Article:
A quick review of the Adult BLS Algorithm to study before taking your ACLS test.
While the Adult BLS Algorithm is classified as a Basic Life Support (BLS) algorithm, it is undoubtedly an algorithm you need to be familiar with in order to pass your Advanced Cardiac Life Support (ACLS) exam. This is because there is a relatively high degree of carry-over between the two courses. Thus, it’s important to know the BLS steps in sequence to improve your odds of passing your ACLS test.
BLS emphasizes early CPR and defibrillation using an AED. The primary goal of the Adult BLS Algorithm is to improve the chances of survival by ensuring adequate oxygenation, ventilation, and circulation. The Adult BLS Algorithm provides the necessary steps for both single-rescuer and multiple rescuer scenarios of an unresponsive adult. But you might still be wondering, what are the steps I need to know? And how are all these steps connected?
What are the BLS steps used for adults?
Lay people and first-time trainees may ask themselves: what is the difference between BLS and CPR? And the answer is simple, generally speaking, BLS is advanced CPR and AED care provided by healthcare workers. The steps, in turn, are similar to those in CPR, with the new BLS guidelines focusing on the rate and depth of compressions (100-120 per minute, 2-2.4 inches deep) defibrillation, and the use of one-way valve barrier devices for rescue breathing.
For detailed information, refer to the Adult BLS Algorithm below:
Check for scene safety and victim responsiveness. Call for emergency medical help, and if available, bring an AED to the patient. If the patient has a normal pulse and is breathing normally, stay with the patient, and monitor their condition until the arrival of emergency medical services.
Check the patient for a pulse:
- If no pulse is detected, begin delivering CPR. Place palms in the center of patients chest with one hand over the other and with arms locked, allowing the chest to fully rise between compressions, push down hard and fast to a depth of 2-2.4 inches at a rate of 100-120 compressions per minute (30 every 15-18 seconds) giving 2 rescue breaths for every 30 compressions.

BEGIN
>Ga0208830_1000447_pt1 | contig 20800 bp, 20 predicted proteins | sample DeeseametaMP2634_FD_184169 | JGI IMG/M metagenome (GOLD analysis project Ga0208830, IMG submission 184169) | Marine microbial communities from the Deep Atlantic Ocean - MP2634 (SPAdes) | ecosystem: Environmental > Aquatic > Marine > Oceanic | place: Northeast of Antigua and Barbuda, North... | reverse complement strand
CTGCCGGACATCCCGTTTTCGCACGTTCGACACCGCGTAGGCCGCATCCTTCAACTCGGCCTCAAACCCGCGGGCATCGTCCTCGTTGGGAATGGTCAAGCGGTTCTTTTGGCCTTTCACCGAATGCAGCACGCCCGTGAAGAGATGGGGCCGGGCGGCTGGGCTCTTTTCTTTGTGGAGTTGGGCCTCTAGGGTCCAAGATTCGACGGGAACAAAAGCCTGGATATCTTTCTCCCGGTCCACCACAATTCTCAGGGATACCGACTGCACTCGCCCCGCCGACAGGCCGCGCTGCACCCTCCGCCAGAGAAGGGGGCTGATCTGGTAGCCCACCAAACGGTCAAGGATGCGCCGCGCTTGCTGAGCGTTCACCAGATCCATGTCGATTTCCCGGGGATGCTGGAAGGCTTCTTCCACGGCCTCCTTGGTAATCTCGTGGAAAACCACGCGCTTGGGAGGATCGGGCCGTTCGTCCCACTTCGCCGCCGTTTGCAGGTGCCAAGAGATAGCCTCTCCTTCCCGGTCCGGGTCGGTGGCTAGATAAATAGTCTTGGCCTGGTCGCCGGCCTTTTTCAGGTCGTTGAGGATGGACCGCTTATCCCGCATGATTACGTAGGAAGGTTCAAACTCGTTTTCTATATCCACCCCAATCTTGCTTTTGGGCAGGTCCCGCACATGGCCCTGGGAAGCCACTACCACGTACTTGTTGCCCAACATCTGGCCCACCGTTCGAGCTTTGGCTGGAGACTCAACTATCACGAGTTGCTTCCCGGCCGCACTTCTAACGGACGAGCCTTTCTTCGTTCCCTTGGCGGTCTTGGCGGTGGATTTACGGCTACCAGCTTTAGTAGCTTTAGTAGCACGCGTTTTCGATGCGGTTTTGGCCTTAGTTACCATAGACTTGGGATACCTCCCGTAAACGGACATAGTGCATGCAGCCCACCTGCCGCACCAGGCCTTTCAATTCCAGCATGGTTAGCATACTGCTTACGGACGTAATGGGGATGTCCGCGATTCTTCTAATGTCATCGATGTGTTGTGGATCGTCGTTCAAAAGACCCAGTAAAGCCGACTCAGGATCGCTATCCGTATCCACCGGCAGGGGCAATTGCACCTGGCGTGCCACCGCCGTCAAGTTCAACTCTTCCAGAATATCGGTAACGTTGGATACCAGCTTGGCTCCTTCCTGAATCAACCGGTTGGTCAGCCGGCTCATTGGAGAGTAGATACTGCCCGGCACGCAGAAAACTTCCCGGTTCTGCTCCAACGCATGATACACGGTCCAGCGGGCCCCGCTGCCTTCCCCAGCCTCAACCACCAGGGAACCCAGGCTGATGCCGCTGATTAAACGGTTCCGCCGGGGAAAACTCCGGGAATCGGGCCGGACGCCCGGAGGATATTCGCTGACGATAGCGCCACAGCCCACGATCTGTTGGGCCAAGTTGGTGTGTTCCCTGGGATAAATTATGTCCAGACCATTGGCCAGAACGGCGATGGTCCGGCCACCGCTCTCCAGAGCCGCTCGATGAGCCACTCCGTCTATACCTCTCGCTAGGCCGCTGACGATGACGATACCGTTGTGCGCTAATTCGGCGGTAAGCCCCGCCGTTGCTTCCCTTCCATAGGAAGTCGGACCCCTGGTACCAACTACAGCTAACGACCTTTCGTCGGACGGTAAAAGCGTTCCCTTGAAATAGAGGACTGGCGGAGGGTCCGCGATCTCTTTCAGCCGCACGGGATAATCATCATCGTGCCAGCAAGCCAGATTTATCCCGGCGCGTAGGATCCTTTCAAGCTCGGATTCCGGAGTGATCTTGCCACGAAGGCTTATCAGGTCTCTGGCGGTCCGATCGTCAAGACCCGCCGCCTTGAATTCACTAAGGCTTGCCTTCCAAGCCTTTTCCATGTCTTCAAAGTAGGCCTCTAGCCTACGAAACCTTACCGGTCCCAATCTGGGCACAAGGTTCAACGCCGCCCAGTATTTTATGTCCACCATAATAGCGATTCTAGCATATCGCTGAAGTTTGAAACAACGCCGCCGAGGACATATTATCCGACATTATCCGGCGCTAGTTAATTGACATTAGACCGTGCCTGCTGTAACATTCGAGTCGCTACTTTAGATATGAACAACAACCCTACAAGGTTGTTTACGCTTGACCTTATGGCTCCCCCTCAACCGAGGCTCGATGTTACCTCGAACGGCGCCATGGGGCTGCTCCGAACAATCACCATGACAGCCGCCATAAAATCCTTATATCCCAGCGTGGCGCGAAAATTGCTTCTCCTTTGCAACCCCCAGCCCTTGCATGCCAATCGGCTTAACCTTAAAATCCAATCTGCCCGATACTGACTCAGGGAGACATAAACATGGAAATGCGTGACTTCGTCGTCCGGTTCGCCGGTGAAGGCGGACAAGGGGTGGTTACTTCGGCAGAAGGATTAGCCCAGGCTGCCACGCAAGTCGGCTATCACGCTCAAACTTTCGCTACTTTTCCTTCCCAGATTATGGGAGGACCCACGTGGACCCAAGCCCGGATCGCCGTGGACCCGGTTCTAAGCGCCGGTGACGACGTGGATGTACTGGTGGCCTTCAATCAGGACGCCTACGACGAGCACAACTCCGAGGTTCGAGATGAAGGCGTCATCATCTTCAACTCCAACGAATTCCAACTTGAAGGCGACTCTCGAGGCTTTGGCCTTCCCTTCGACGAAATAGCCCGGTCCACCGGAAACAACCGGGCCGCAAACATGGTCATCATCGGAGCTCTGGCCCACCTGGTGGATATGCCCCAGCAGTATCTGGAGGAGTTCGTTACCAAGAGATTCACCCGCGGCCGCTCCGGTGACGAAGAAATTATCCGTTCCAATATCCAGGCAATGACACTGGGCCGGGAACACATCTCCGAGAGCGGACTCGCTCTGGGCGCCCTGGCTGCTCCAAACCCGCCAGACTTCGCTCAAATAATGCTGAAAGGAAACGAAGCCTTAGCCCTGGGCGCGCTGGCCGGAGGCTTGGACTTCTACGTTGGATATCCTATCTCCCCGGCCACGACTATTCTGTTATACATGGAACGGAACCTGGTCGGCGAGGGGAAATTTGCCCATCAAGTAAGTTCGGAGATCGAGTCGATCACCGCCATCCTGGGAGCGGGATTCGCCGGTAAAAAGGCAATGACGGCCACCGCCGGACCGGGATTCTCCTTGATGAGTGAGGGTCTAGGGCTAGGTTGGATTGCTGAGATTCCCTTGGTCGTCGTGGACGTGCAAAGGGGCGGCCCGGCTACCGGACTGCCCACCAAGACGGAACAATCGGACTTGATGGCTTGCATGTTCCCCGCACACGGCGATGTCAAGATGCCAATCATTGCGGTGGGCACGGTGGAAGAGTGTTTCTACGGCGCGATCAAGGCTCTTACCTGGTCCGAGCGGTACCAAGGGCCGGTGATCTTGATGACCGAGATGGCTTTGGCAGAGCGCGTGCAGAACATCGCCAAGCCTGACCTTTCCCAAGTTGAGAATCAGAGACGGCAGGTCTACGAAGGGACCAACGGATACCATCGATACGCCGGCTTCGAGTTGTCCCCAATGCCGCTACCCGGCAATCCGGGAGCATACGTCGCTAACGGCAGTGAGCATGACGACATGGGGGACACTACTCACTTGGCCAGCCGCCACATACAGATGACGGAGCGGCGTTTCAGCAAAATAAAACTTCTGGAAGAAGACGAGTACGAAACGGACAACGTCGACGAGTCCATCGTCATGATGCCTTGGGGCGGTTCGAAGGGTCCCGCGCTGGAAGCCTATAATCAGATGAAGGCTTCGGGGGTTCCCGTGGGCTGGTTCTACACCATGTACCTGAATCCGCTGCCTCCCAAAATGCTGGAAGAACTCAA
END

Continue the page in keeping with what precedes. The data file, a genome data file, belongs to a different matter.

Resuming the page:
- If a pulse is detected, move to the airway section of the algorithm
- If the patient is breathing adequately, maintain the patient’s airway, and place them in the recovery position.
- If you witnessed the collapse and can safely assume there is no spine injury, perform the chin lift maneuver to open the airway.
- If you did not witness the collapse or the collapse was caused by trauma, use the jaw thrust method.
- If a foreign object is blocking the airway remove the object either by inserting a finger into the mouth and scooping it out if easily accessible, otherwise perform abdominal thrusts to clear the obstruction.
Breathing regularity should be first assessed while assessing responsiveness and should be monitored throughout care, always use a barrier device when available.
- If the patient has a pulse, begin rescue breathing immediately. If no CPR is required perform one rescue breath every six seconds (10 breaths per minute), and check pulse every two minutes.
- If the patient has no pulse, and rescue breathing is part of CPR, ensure a good seal over the patient's mouth with either your mouth or barrier device, pinch their nose closed, and deliver one-second-long rescue breaths ensuring the chest rises and falls with each breath.
When the Automated External Defibrillator (AED) arrives, turn on the unit and follow the verbal prompts, firmly attach the fads to the patient's chest, and allow the AED to analyze the patient's heart rhythm.
- If shock is required, ensure all responders have hands clear from the patient to avoid shocks before administering shock. Press the shock button when all hands are clear. After the shock has been administered, resume delivery of CPR.
- If AED determines against shock, initiate CPR and recheck rhythm after 5 cycles.